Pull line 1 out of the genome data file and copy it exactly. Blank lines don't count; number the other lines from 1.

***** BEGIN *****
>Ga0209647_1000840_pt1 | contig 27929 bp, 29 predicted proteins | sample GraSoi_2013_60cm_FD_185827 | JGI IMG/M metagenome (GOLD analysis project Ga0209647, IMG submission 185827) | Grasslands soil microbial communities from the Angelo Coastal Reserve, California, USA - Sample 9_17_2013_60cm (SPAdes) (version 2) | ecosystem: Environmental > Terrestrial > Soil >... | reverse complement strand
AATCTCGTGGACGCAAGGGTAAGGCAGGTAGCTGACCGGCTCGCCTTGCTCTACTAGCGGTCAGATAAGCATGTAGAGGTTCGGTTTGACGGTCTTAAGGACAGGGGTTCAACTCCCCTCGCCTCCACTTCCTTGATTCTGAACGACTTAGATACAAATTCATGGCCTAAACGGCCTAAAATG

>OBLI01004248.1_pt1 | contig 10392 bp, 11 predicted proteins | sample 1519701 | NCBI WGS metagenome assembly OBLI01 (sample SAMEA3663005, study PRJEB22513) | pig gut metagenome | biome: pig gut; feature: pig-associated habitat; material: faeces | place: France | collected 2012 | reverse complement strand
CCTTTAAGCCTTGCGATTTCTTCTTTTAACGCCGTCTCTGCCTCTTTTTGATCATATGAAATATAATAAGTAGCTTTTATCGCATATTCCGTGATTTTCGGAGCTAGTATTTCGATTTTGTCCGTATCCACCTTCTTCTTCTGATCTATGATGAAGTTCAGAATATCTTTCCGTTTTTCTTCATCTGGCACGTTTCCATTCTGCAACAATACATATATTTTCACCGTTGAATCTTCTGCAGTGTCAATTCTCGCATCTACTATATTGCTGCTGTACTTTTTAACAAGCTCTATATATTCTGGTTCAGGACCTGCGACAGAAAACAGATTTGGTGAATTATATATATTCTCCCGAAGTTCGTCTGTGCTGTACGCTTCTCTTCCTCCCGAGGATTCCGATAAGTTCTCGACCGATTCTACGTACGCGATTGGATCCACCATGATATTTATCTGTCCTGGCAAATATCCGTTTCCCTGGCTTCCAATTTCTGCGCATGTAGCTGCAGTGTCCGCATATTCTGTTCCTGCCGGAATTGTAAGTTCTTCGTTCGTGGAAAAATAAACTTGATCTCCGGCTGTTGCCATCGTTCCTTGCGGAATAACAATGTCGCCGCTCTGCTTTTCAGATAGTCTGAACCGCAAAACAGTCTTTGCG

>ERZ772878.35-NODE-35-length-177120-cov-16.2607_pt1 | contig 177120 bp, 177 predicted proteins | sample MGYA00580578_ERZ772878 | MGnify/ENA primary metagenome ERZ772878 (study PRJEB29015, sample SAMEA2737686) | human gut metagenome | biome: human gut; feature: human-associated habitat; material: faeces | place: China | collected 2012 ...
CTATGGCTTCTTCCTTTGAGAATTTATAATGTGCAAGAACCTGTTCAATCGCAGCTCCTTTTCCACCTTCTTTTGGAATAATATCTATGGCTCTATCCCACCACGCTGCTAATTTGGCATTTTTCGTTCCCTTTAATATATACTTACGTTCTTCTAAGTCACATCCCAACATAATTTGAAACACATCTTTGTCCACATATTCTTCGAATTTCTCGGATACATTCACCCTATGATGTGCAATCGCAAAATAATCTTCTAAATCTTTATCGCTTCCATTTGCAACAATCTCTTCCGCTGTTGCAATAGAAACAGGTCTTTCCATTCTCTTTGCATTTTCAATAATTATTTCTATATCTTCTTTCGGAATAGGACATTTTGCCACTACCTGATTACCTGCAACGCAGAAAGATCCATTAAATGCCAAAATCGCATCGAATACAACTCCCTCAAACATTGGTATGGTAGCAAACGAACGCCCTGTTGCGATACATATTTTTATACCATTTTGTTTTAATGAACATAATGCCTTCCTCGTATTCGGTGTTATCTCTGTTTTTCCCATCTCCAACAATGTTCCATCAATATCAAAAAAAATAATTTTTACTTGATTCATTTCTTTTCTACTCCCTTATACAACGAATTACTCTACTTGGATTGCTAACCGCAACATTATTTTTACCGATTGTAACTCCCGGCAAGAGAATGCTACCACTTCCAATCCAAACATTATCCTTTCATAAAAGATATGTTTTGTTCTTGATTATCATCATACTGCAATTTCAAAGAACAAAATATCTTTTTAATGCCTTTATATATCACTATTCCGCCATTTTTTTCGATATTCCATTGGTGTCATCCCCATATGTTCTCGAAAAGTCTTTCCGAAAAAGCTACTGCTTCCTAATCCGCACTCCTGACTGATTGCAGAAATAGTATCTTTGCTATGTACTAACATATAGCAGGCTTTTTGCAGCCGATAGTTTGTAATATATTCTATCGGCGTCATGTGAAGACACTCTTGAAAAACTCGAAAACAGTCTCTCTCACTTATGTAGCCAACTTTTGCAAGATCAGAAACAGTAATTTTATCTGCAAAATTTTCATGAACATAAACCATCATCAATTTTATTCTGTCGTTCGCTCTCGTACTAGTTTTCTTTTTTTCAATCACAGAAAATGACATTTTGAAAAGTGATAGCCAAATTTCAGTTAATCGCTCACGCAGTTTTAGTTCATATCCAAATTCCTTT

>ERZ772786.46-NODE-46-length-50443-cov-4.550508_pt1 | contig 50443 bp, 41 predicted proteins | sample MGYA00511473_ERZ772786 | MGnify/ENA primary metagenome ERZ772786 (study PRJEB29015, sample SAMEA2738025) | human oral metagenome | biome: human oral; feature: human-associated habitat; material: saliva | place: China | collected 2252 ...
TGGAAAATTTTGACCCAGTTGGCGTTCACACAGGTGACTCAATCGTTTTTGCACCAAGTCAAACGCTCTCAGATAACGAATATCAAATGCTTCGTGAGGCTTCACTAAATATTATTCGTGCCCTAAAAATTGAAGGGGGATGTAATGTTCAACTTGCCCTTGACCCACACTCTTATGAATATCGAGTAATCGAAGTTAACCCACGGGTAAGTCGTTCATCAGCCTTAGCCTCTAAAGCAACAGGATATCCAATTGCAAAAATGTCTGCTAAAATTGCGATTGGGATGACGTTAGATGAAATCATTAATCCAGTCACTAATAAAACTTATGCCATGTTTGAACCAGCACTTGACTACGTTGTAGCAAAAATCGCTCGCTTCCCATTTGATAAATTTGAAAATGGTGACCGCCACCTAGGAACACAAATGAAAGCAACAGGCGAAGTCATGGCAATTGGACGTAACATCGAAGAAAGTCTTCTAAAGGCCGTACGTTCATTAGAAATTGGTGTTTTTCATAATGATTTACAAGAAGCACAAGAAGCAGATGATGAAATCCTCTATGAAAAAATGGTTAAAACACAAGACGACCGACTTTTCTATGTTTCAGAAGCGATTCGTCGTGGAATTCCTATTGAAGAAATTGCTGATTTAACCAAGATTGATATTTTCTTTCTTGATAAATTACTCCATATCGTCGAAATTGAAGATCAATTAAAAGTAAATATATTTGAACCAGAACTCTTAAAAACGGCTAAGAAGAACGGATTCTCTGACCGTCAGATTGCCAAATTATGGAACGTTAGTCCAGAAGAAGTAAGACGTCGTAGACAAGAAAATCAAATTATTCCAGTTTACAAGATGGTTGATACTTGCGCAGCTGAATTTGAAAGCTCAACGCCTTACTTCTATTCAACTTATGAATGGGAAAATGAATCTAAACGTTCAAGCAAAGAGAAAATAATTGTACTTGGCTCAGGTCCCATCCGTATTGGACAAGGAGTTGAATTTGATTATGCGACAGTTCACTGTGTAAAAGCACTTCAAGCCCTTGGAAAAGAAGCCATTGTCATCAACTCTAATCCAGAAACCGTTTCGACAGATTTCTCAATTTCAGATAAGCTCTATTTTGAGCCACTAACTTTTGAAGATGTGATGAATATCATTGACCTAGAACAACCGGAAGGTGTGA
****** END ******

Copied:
>Ga0209647_1000840_pt1 | contig 27929 bp, 29 predicted proteins | sample GraSoi_2013_60cm_FD_185827 | JGI IMG/M metagenome (GOLD analysis project Ga0209647, IMG submission 185827) | Grasslands soil microbial communities from the Angelo Coastal Reserve, California, USA - Sample 9_17_2013_60cm (SPAdes) (version 2) | ecosystem: Environmental > Terrestrial > Soil >... | reverse complement strand